So is the relationship between Reginald Hill’s Superintendent Andy Dalziel and Sergeant (later Inspector) Peter Pascoe. Dalziel is brilliant and often sees “the big picture” better than Pascoe does, at least at first. He’s rude and inconsiderate (and that includes his treatment of Pascoe) and he is difficult to please. And yet, he depends on Pascoe and underneath it all, Pascoe knows that Dalziel respects him and as this relationship develops, we see how much that respect means to Pascoe. That doesn’t stop him from getting completely angry with his boss from time to time. He may recognise Dalziel’s superior rank, but that doesn’t stop Pascoe from also seeing that Dalziel is a very fallible human being.
The unenviable task of supervising Colin Dexter’s Inspector Morse falls to Superintendent Strange. We don’t learn an awful lot about Strange through most of this series, but we do see that he’s got a lot to manage. Not only is he expected to be sure his team works well and solves crimes, but also, he’s got to make his team “look good” for the media. There are also the politics of police work, and Strange has to keep that in mind, too. Not so Morse. He doesn’t care much for politics, and he couldn’t care less whether people think it’s odd or inappropriate that he prefers his local to his office. His purpose is to solve crimes. The rest doesn’t matter. It’s interesting in this series how Strange tries to help Morse see the larger picture, so to speak, and be little more politically adept, while Morse tries to remind Strange of why they’re all there in the first place. It’s no easier to be Morse’s subordinate than it is to be his boss. Just ask Sergeant Lewis. His relationship with Morse is interesting because it’s complex. Morse isn’t always right; Lewis isn’t always wrong. They depend on each other and over the years, they also become friends.
Helene Tursten’s Sven Andersson doesn’t really become friends with the members of his team. He knows that he can’t, because he has to supervise them. And yet, he respects each of them. In his own way, he cares about them. He can be difficult to work for in some ways. For instance, he’s just getting used to the idea of women in the police ranks. He admits to himself that he’s got sexist and outmoded ideas. But changing them is a challenge. So is managing the occasional disagreements within the ranks, so to speak. He’s also got to manage the media, his own bosses, and of course, the cases the team works. So he can be short-tempered and demanding. And yet, he shows compassion, too. It matters to him if someone on his team is ill, has a personal crisis or in some other way is in need. He does everything he can, too, to protect his team from unfair criticism and of course, from danger. And he listens to his team members, even when he knows he’ll have to “pull rank.” He’s an interesting boss because he’s realistic. And his team is loyal to him because he is loyal to them.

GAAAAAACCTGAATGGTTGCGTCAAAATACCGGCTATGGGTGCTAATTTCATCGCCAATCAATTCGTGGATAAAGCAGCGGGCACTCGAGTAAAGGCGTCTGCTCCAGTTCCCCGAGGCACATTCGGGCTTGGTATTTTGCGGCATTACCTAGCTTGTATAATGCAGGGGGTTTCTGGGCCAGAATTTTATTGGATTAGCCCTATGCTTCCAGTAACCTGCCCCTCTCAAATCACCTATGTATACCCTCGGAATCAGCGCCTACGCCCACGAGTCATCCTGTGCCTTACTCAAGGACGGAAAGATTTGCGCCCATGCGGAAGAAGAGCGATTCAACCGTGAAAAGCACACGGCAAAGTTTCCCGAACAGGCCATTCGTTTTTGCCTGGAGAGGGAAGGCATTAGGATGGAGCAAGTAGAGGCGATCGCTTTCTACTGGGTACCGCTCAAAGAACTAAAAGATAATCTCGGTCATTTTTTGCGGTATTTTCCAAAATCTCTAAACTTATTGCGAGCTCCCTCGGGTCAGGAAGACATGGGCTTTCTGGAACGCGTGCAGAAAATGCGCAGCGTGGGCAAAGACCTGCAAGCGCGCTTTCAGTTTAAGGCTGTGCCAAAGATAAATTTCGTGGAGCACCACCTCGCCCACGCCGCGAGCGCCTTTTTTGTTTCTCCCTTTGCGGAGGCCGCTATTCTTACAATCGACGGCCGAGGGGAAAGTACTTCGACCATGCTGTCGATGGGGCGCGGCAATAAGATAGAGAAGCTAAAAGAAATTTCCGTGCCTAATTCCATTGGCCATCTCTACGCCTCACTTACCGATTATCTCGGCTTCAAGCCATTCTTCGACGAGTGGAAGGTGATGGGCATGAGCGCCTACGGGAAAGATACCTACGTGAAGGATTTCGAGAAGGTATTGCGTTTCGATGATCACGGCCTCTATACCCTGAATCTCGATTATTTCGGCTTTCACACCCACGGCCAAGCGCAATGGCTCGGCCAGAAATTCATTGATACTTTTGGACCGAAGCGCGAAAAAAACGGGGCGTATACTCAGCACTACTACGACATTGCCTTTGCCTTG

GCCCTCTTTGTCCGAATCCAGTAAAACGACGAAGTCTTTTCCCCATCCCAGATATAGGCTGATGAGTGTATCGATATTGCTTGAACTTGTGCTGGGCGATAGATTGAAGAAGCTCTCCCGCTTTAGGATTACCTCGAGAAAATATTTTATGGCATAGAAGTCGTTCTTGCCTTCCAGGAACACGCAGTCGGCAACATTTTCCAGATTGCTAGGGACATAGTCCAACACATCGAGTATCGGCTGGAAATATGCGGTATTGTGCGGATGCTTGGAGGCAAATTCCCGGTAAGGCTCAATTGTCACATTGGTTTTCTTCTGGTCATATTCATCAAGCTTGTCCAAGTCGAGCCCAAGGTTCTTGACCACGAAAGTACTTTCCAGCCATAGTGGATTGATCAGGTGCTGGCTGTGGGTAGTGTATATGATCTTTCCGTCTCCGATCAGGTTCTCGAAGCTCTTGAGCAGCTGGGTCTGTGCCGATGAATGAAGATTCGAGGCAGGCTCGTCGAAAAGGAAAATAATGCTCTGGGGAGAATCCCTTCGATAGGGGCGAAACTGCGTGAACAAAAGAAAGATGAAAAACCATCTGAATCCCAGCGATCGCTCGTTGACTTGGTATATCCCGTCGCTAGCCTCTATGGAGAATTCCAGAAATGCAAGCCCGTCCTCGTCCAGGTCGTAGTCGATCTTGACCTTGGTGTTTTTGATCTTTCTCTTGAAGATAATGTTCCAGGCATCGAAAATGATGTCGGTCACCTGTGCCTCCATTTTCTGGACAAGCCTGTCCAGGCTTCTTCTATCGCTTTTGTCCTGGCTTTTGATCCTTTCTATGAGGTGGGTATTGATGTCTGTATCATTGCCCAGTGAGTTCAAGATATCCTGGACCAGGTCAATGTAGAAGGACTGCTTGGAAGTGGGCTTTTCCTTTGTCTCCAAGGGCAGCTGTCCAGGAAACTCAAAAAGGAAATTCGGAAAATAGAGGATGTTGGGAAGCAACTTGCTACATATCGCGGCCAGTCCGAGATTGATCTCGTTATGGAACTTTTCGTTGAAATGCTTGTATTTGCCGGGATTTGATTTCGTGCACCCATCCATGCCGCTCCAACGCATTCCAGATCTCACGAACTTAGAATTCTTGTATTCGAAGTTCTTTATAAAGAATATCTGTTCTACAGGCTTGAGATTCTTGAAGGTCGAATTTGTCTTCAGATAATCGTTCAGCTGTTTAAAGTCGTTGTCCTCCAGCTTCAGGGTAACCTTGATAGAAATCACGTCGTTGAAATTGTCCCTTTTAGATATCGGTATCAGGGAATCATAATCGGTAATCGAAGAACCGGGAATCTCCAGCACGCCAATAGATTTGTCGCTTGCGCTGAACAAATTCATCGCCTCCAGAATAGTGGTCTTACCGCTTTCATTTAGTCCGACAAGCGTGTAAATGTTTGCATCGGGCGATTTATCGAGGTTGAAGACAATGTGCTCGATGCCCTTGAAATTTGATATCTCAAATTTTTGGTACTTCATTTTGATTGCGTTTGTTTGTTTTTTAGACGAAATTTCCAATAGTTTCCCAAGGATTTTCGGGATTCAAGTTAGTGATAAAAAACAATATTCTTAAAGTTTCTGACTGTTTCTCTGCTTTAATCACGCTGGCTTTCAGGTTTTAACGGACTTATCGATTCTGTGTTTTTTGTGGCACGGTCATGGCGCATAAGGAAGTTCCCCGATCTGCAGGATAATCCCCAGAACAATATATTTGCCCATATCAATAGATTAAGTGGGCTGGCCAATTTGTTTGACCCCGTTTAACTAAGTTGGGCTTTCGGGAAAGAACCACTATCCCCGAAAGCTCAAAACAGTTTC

Martin Edwards’ Lauren Self is far from the ideal boss, at least in DCI Hannah Scarlett’s opinion. She’s egocentric, demanding, at times rude, and not particularly caring about her people. She tells her own bosses and the members of the media what they want to hear and curries favour with them, and she’s in many ways difficult. But Edwards also gives us glimpses of some of the stresses that she’s under, and that makes her a bit more human. Lauren Self’s a high-ranking woman in what’s still very much a man’s world. She has to supervise a group of independent-minded people, some of whom have served in the force for quite some time. She doesn’t have good personnel management skills, so she’s got plenty of dissent to cope with as well. You could very successfully argue that Lauren Self has been her own worst enemy. But at the same time, Edwards doesn’t paint her as thoroughly evil.
And that ‘s the thing about well-written bosses. They’re not always evil or uncaring. At the same time, they are bosses. They have to take difficult decisions and they often see the broader picture when their subordinates don’t. Which crime fictional bosses do you find interesting?
*NOTE: The title of this post is a line from John Mellencamp’s The Authority Song.